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We studied the changes in heart rate (HR) associated with metabolic rate of incubating and resting adult wandering albatrosses (Diomedea exulans) on the Crozet Islands. Metabolic rates of resting albatrosses fitted with external HR recorders were measured in a metabolic chamber to calibrate the relationship between HR and oxygen consumption (V̇O2) (V̇O2=0.074×HR+0.019, r2=0.567, P<0.001, where V̇O2 is in ml kg–1 min–1 and HR is in beats min–1). Incubating albatrosses were then fitted with HR recorders to estimate energy expenditure of albatrosses within natural field conditions. We also examined the natural variation in HR and the effects of human disturbance on nesting birds by monitoring the changes in HR. Basal HR was positively related to the mass of the individual. The HR of incubating birds corresponded to a metabolic rate that was 1.5-fold (males) and 1.8-fold (females) lower than basal metabolic rate (BMR) measured in this and a previous study. The difference was probably attributable to birds being stressed while they were held in the metabolic chamber or wearing a mask. Thus, previous measurements of metabolic rate under basal conditions or for incubating wandering albatrosses are likely to be overestimates. Combining the relationship between HR and metabolic rate for both sexes, we estimate that wandering albatrosses expend 147 kJ kg–1 day–1 to incubate their eggs. In addition, the cost of incubation was assumed to vary because (i) HR was higher during the day than at night, and (ii) there was an effect of wind chill (<0°C) on basal HR. The presence of humans in the vicinity of the nest or after a band control was shown to increase HR for extended periods (2–3 h), suggesting that energy expenditure was increased as a result of the disturbance. Lastly, males and females reacted differently to handling in terms of HR response: males reacted more strongly than females before handling, whereas females took longer to recover after being handled.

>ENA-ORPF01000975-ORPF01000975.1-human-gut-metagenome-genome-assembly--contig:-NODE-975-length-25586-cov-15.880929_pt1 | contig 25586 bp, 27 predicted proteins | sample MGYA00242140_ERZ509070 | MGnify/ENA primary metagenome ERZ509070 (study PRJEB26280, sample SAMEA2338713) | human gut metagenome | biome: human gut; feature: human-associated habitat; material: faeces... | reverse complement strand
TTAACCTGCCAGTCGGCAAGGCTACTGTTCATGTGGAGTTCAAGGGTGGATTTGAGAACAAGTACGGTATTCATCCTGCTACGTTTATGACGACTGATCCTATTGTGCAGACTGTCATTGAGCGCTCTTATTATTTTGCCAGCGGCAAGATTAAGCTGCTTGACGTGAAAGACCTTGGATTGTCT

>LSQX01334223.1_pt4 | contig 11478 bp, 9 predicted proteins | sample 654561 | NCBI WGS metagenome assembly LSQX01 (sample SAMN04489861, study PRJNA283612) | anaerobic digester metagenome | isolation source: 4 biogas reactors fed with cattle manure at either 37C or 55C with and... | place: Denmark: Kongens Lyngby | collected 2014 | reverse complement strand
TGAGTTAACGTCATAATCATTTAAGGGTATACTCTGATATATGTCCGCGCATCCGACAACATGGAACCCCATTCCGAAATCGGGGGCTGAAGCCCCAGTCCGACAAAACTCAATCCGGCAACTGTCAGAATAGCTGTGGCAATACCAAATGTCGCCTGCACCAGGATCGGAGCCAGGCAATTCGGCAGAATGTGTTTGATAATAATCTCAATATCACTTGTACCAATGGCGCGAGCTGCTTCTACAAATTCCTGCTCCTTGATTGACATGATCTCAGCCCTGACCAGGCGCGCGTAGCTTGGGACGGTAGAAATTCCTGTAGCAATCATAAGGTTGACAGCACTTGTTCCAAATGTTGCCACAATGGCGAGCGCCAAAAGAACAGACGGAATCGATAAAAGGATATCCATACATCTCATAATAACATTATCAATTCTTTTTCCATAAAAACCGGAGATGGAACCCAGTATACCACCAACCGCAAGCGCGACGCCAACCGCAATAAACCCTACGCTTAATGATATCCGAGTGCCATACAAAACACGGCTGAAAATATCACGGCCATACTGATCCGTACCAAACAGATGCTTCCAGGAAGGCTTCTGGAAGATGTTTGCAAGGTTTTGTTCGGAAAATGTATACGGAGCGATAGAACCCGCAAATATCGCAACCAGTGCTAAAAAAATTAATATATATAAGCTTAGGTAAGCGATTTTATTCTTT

This article is licensed under a Creative Commons–Attribution 3.0 Unported license and was originally published in theJournal of Experimental Biology.